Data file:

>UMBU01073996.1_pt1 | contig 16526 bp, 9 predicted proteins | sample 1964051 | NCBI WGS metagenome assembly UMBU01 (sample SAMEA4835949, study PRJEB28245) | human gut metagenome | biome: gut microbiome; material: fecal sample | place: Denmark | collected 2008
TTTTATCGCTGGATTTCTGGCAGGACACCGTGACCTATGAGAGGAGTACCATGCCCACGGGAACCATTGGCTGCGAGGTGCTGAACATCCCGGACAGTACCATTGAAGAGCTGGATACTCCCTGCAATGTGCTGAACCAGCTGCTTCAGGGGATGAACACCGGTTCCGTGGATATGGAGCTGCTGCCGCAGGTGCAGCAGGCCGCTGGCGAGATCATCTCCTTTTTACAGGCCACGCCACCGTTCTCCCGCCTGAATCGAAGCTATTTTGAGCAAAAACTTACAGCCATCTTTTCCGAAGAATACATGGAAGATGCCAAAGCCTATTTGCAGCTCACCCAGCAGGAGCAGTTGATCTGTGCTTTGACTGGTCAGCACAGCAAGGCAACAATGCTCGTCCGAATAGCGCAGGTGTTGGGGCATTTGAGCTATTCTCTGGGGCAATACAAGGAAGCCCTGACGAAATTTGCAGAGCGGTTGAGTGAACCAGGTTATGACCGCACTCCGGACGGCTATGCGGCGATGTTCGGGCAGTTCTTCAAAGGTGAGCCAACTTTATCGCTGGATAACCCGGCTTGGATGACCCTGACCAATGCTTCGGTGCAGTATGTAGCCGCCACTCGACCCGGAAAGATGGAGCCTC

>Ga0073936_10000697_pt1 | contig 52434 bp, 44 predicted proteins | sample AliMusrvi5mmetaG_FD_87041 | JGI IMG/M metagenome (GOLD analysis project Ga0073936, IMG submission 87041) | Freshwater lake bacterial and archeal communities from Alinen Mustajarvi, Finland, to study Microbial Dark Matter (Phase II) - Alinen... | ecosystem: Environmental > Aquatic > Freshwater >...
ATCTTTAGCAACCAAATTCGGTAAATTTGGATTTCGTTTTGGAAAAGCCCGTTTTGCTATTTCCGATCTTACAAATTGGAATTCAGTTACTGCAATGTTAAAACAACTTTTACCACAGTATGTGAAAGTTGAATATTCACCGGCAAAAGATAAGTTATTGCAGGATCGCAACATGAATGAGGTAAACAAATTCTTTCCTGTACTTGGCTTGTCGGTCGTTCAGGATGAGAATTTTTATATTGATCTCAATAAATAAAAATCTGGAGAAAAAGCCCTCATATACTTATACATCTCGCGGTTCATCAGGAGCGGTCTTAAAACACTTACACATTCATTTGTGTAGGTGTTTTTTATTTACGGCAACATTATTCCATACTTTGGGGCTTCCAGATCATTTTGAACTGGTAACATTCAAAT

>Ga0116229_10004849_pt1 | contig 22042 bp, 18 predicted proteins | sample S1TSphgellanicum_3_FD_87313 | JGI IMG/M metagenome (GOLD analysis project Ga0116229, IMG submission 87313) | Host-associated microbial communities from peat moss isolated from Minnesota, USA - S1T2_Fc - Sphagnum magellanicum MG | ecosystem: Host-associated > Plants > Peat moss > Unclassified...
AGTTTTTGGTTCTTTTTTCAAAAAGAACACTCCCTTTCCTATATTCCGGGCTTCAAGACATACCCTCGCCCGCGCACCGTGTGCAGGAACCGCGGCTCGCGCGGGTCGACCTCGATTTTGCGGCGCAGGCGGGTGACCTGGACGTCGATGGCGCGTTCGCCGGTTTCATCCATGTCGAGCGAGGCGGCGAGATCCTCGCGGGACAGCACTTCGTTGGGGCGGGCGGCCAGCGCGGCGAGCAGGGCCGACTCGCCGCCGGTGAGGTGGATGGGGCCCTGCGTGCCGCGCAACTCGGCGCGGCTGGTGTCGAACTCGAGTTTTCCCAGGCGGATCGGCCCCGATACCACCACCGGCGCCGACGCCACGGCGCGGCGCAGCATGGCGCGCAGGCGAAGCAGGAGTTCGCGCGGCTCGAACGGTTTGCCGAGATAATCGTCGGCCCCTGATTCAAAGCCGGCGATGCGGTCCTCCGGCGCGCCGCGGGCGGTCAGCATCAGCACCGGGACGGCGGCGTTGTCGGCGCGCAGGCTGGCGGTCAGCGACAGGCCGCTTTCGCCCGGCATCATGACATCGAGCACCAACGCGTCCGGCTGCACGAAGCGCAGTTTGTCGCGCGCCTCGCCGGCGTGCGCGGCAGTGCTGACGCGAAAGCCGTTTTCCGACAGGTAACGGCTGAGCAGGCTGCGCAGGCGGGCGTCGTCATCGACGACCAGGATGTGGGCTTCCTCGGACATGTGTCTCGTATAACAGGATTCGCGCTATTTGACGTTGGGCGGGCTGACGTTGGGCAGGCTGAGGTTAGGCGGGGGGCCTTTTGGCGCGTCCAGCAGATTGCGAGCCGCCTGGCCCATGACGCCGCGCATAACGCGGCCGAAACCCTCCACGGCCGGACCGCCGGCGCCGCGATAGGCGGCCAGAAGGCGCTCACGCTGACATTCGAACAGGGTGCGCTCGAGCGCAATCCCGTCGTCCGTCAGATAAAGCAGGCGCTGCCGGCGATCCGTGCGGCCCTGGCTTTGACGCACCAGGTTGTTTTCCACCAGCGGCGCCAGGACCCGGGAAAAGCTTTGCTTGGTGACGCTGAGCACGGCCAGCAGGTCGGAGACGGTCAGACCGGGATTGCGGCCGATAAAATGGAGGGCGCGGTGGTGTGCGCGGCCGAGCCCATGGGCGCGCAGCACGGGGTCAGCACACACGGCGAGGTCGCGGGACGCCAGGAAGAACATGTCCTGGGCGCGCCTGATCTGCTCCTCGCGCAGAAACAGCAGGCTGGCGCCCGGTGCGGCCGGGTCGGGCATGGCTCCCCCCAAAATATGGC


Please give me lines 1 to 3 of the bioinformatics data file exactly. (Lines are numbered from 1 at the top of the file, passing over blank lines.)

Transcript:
>UMBU01073996.1_pt1 | contig 16526 bp, 9 predicted proteins | sample 1964051 | NCBI WGS metagenome assembly UMBU01 (sample SAMEA4835949, study PRJEB28245) | human gut metagenome | biome: gut microbiome; material: fecal sample | place: Denmark | collected 2008
TTTTATCGCTGGATTTCTGGCAGGACACCGTGACCTATGAGAGGAGTACCATGCCCACGGGAACCATTGGCTGCGAGGTGCTGAACATCCCGGACAGTACCATTGAAGAGCTGGATACTCCCTGCAATGTGCTGAACCAGCTGCTTCAGGGGATGAACACCGGTTCCGTGGATATGGAGCTGCTGCCGCAGGTGCAGCAGGCCGCTGGCGAGATCATCTCCTTTTTACAGGCCACGCCACCGTTCTCCCGCCTGAATCGAAGCTATTTTGAGCAAAAACTTACAGCCATCTTTTCCGAAGAATACATGGAAGATGCCAAAGCCTATTTGCAGCTCACCCAGCAGGAGCAGTTGATCTGTGCTTTGACTGGTCAGCACAGCAAGGCAACAATGCTCGTCCGAATAGCGCAGGTGTTGGGGCATTTGAGCTATTCTCTGGGGCAATACAAGGAAGCCCTGACGAAATTTGCAGAGCGGTTGAGTGAACCAGGTTATGACCGCACTCCGGACGGCTATGCGGCGATGTTCGGGCAGTTCTTCAAAGGTGAGCCAACTTTATCGCTGGATAACCCGGCTTGGATGACCCTGACCAATGCTTCGGTGCAGTATGTAGCCGCCACTCGACCCGGAAAGATGGAGCCTC

>Ga0073936_10000697_pt1 | contig 52434 bp, 44 predicted proteins | sample AliMusrvi5mmetaG_FD_87041 | JGI IMG/M metagenome (GOLD analysis project Ga0073936, IMG submission 87041) | Freshwater lake bacterial and archeal communities from Alinen Mustajarvi, Finland, to study Microbial Dark Matter (Phase II) - Alinen... | ecosystem: Environmental > Aquatic > Freshwater >...